At the baseline examination, 315 subjects (includes 59 bilaterally blind subjects) had visual acuity of less than 6/120 (3/60) in either eye and were excluded. Of the 4104 subjects examined, 132 (male:female, 64:68; rural:urban, 99:33) were blind in one eye. The 6-year incidence of monocular blindness was 3.2% (95% CI, 2.7–3.8). Among the subjects aged 40 years and older, the age- and sex-adjusted (to the population of Tamil Nadu) incidence of monocular blindness was 3.8% (95% CI, 3.7–3.8). It was significantly (P < 0.001) more in the rural population (5.4%, 95% CI, 5.4–5.5) than in the urban population (1.9%, 95% CI, 1.8–1.9). In comparison with the study population, subjects with monocular blindness were significantly older; were rural residents, illiterate, and smokeless tobacco users; and had a history of cataract surgery (Table 2). Baseline risk factors that predicted incident monocular blindness were age, rural residence, and history of cataract surgery (Table 3). The incidence increased exponentially from 0.97% for the age group of 40 to 49 years to 8.5% in the age group of 70 years and older (Fig.). Table 4 provides the causes for monocular blindness; cataract was again the leading cause for monocular blindness (64.4%). 
Discussion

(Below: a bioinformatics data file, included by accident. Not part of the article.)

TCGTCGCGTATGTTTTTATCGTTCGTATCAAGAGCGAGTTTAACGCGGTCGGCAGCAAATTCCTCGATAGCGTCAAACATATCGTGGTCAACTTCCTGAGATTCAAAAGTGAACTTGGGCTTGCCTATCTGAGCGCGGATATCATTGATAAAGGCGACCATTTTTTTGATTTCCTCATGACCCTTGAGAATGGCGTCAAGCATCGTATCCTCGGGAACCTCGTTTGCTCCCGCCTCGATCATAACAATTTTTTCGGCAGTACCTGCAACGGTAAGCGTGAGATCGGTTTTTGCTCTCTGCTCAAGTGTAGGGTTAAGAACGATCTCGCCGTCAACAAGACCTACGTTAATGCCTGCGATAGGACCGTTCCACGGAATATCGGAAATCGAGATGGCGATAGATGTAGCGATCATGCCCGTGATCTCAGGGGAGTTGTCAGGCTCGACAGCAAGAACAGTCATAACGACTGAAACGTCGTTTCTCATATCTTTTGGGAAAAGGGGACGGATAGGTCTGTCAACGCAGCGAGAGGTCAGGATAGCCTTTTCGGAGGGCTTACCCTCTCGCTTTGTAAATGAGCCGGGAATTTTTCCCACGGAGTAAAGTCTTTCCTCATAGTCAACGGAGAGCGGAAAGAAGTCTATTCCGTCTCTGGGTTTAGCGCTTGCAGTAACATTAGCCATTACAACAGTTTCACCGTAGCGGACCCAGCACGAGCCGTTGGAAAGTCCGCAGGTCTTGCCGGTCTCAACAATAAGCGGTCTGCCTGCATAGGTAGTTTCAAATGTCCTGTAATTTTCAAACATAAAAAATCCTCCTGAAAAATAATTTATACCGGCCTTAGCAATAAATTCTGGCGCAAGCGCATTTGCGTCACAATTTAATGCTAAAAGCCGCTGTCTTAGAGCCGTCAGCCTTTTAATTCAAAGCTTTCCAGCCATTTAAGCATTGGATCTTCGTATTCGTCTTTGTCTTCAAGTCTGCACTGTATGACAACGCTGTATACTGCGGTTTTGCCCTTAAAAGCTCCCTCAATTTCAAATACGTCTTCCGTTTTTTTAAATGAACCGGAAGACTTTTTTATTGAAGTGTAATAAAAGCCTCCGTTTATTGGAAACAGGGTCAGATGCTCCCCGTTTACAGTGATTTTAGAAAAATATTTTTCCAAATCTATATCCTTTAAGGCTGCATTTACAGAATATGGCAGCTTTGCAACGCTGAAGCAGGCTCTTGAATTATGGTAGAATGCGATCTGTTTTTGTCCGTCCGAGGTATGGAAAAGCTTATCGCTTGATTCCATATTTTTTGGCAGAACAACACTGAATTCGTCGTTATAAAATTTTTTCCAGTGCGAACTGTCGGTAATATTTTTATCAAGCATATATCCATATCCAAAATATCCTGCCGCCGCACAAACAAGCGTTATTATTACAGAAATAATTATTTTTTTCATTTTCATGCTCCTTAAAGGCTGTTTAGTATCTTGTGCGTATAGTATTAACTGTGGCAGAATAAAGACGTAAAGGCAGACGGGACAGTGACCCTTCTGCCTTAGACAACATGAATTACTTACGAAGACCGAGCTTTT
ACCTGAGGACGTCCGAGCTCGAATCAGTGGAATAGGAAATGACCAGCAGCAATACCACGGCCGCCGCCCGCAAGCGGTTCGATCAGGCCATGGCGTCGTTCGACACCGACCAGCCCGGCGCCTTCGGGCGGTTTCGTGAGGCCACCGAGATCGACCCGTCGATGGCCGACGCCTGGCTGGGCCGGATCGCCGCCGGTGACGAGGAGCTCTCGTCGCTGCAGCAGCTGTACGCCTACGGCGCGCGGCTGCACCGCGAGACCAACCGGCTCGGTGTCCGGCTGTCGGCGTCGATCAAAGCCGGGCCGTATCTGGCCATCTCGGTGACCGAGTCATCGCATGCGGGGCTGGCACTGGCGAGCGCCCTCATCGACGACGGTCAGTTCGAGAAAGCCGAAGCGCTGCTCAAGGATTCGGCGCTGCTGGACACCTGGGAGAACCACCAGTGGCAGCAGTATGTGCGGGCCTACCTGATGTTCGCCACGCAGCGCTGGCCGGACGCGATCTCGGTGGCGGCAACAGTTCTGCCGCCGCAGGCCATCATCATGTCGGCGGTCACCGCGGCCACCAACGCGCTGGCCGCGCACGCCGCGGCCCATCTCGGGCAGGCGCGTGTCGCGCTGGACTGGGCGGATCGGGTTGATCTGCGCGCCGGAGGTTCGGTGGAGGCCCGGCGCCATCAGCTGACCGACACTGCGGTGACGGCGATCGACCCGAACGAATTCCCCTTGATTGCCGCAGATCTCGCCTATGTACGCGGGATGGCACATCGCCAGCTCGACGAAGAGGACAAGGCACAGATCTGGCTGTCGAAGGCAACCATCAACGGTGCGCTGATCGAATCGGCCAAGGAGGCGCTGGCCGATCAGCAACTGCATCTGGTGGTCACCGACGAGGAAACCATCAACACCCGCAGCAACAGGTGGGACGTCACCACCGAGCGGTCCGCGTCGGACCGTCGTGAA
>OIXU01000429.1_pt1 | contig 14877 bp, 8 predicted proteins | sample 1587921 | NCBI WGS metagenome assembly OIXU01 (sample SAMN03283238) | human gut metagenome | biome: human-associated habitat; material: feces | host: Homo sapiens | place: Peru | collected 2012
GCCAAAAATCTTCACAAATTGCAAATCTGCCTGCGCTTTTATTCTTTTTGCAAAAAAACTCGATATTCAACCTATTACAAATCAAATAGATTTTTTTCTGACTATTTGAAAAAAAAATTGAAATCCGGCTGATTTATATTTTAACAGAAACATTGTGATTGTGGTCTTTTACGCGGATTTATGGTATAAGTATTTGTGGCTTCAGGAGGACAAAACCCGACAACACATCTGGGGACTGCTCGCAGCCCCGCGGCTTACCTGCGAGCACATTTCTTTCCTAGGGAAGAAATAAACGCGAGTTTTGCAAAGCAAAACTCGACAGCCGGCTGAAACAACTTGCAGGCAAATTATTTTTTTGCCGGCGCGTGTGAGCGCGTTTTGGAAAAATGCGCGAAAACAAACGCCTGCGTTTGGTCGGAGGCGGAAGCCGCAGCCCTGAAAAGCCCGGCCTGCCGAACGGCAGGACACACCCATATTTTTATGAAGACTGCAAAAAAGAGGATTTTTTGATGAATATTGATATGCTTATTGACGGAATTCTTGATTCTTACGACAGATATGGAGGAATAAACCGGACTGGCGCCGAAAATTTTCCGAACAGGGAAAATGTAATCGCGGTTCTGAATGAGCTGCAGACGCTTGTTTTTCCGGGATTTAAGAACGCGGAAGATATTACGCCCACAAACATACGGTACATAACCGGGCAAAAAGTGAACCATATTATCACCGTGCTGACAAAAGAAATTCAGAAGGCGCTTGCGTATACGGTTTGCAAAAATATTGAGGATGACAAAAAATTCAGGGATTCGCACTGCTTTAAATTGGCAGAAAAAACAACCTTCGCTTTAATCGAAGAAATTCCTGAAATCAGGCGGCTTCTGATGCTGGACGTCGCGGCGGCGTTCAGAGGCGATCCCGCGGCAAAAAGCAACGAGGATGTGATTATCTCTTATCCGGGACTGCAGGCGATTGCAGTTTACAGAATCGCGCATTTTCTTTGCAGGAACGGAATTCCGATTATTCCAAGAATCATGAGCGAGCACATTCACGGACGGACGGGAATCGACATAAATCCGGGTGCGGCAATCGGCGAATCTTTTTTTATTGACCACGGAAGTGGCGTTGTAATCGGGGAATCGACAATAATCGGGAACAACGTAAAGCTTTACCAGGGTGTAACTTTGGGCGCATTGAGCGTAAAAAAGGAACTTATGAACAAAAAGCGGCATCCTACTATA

To our knowledge, CEDIS is the first longitudinal study from India to report the incidence of blindness from a rural and an urban South Indian population. The 6-year crude incidence of blindness and monocular blindness was 0.48% and 3.2%; after adjusting for age and sex, it was 0.53% and 3.8%. In the present study, older age at baseline was a significant risk factor for incident blindness and monocular blindness. Incident blindness increased from 0.05% for the 40- to 49-years age group to 1.6% for the group 70 years and older, whereas for the same age groups the incident monocular blindness was 0.97% and 8.5%, respectively. Older age has been reported as a risk factor in incident studies from other populations as well. Using WHO criteria, the reported incident blindness in the Afro-Caribbean population was 0.6% (95% CI, 0.4–1.0) at 4 years and 1.0% (95% CI, 0.7–1.4) at 9 years. 6,7 Using similar criteria for incident blindness, reported incidence at 4 years was 0.2% (95% CI, 0.1–0.3) among Latinos, 8 0.3% (95% CI, 0.1–1.2) at 7 years among Italians, 9 and 0.1% (95% CI, 0.02–0.18) among Chinese 10 compared with 0.48% (95% CI, 0.3–0.7) at 6 years in our population. Regardless of the duration of the study period, older age at baseline was a significant risk factor. This is expected, as most eye diseases are age-related. These findings reinforce the fact that health-planning programs should target the older-age population to combat blindness across the globe.